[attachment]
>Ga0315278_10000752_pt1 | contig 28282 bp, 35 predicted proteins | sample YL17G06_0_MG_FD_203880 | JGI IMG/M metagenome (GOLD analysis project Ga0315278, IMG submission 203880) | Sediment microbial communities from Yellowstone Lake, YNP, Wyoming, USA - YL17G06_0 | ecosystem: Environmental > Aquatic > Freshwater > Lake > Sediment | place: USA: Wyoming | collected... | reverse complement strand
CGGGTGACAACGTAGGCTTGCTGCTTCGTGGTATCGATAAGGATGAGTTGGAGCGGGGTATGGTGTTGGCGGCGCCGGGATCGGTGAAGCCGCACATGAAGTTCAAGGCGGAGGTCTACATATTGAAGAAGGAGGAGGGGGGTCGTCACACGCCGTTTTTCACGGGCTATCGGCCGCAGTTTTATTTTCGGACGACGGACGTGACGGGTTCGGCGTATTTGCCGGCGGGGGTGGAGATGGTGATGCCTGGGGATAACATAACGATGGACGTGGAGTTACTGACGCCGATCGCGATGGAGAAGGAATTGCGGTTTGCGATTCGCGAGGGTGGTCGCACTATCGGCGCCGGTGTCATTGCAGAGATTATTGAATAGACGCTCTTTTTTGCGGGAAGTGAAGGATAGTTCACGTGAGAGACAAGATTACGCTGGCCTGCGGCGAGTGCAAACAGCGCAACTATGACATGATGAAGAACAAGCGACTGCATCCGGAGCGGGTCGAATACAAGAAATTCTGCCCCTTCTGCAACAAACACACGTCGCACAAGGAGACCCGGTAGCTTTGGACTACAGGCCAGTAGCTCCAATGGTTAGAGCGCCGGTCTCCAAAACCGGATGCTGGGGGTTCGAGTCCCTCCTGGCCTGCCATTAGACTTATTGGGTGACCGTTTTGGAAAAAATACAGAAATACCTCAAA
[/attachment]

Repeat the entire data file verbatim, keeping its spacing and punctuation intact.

>Ga0315278_10000752_pt1 | contig 28282 bp, 35 predicted proteins | sample YL17G06_0_MG_FD_203880 | JGI IMG/M metagenome (GOLD analysis project Ga0315278, IMG submission 203880) | Sediment microbial communities from Yellowstone Lake, YNP, Wyoming, USA - YL17G06_0 | ecosystem: Environmental > Aquatic > Freshwater > Lake > Sediment | place: USA: Wyoming | collected... | reverse complement strand
CGGGTGACAACGTAGGCTTGCTGCTTCGTGGTATCGATAAGGATGAGTTGGAGCGGGGTATGGTGTTGGCGGCGCCGGGATCGGTGAAGCCGCACATGAAGTTCAAGGCGGAGGTCTACATATTGAAGAAGGAGGAGGGGGGTCGTCACACGCCGTTTTTCACGGGCTATCGGCCGCAGTTTTATTTTCGGACGACGGACGTGACGGGTTCGGCGTATTTGCCGGCGGGGGTGGAGATGGTGATGCCTGGGGATAACATAACGATGGACGTGGAGTTACTGACGCCGATCGCGATGGAGAAGGAATTGCGGTTTGCGATTCGCGAGGGTGGTCGCACTATCGGCGCCGGTGTCATTGCAGAGATTATTGAATAGACGCTCTTTTTTGCGGGAAGTGAAGGATAGTTCACGTGAGAGACAAGATTACGCTGGCCTGCGGCGAGTGCAAACAGCGCAACTATGACATGATGAAGAACAAGCGACTGCATCCGGAGCGGGTCGAATACAAGAAATTCTGCCCCTTCTGCAACAAACACACGTCGCACAAGGAGACCCGGTAGCTTTGGACTACAGGCCAGTAGCTCCAATGGTTAGAGCGCCGGTCTCCAAAACCGGATGCTGGGGGTTCGAGTCCCTCCTGGCCTGCCATTAGACTTATTGGGTGACCGTTTTGGAAAAAATACAGAAATACCTCAAA